The cleaning products that won’t protect your home against coronavirus revealed

They might be Mrs Hinch favourites, but you might want to rethink using them...
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  • Cleaning is probably top of all everyone’s to-do lists this week. However, if you’re aim is to make sure your home is fortified against any virus, especially the dreaded ‘c’ word, these are the cleaning products to avoid.

    Related: Can a steam cleaner kill the coronavirus? Here’s what you need to know to stop the spread of germs

    The Mrs Hinch favourite of bicarbonate of soda and vinegar might leave your sink glistening, but they aren’t strong enough to kill COVID-19. However, that doesn’t mean you can’t use them.

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    Image credit: Holly Joliffe

    Most natural cleaners, that freshen and scent your home with natural antibacterials such as tea tree oil, will not be effective in killing the virus. However, they can be used in the first step of the US Centers for Disease Control and Prevention recommended cleaning routine.

    How to kill COVID-19 in your home

    The CDC recommends cleaning any high touch surfaces to wipe away the germs, before disinfecting them. The disinfecting stage can be carried out with any household cleaner that contains over 70 per cent alcohol or hydrogen peroxide.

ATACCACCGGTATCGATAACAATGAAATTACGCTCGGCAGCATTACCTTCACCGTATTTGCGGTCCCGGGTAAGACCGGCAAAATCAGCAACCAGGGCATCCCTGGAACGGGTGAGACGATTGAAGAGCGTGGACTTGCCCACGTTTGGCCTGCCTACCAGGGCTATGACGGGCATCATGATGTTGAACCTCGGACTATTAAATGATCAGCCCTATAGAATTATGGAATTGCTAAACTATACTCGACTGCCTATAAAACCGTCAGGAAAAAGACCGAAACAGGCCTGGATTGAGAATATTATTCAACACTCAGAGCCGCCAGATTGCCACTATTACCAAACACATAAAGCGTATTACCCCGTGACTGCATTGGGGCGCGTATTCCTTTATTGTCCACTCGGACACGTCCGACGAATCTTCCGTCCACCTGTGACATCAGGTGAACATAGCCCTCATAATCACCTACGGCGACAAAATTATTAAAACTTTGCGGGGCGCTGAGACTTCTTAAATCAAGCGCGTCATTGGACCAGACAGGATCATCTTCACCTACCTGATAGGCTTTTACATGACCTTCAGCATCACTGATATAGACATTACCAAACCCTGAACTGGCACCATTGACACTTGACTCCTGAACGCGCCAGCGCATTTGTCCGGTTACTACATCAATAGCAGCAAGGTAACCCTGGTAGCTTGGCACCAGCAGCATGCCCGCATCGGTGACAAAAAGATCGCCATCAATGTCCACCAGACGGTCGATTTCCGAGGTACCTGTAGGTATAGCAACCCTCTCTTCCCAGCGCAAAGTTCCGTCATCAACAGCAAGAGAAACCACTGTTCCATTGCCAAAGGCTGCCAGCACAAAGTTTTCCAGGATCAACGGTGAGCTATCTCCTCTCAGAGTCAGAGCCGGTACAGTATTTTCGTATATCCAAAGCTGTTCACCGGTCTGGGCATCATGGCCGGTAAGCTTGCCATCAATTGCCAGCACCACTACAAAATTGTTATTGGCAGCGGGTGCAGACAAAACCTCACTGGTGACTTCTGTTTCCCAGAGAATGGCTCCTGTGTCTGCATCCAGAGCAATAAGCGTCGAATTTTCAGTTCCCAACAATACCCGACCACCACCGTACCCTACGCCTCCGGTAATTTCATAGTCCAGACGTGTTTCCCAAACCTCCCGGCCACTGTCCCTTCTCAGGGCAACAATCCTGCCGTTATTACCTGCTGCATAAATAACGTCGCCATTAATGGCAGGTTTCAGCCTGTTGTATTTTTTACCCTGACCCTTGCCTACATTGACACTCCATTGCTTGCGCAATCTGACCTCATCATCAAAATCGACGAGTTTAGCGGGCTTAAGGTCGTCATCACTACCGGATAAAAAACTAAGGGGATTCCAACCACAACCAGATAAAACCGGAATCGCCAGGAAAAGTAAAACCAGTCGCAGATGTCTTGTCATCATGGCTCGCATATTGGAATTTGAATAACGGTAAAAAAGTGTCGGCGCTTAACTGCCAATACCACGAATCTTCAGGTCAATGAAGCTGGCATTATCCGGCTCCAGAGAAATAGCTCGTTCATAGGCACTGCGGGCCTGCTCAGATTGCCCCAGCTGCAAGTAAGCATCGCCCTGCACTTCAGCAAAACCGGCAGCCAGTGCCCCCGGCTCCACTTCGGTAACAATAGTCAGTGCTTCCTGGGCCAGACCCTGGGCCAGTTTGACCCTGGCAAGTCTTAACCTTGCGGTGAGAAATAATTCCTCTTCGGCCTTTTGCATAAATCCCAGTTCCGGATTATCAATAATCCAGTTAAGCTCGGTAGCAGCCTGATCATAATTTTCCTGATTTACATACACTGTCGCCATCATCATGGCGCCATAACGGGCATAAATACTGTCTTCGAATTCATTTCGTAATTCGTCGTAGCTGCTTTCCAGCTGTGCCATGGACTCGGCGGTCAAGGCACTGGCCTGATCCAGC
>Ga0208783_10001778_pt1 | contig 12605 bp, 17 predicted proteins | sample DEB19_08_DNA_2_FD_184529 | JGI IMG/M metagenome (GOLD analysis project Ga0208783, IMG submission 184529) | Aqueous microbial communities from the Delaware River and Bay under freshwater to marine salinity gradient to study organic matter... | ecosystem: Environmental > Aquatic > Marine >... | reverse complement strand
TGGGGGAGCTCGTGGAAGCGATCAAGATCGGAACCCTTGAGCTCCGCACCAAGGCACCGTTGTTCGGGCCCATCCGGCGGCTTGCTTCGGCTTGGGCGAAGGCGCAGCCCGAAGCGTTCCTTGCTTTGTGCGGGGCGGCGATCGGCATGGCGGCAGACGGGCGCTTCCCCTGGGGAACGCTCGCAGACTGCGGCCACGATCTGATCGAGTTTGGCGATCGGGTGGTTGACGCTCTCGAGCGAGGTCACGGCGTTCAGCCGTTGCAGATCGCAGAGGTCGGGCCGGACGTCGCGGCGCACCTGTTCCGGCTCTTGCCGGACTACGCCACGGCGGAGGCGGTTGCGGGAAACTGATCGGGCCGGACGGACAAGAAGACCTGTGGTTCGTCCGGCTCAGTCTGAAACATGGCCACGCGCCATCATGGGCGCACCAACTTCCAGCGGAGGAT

The NHS recommends focusing your cleaning on the high-risk areas of the kitchen and bathroom.

    ‘To stop the spread of germs, focus your efforts on cleaning areas in the house where germs are more likely to spread, such as the kitchen and toilet,’ recommended the NHS. ‘Use either soap and hot water to rinse the germs or a disinfectant to kill them.’

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    Image credit: Claire Richardson

    After you have given your home a thorough deep clean make sure to thoroughly dry all surfaces stresses the health body.

    ‘Make sure you dry surfaces such as worktops and chopping boards thoroughly after cleaning,’ explains the NHS. ‘Dampness helps any remaining germs to survive and, if there’s enough water, multiply.’

    Over the coming weeks, be sure to give your surfaces a regular clean. ‘You should clean germ hotspots on a regular basis after use, rather than the customary once-a-week deep clean,’ advises the health body.

    Related: Aggie Mackenzie from ‘How Clean is Your House’ says you should do this to protect your home from coronavirus

    Will you be adding a stronger disinfectant to your everyday cleaning routine?

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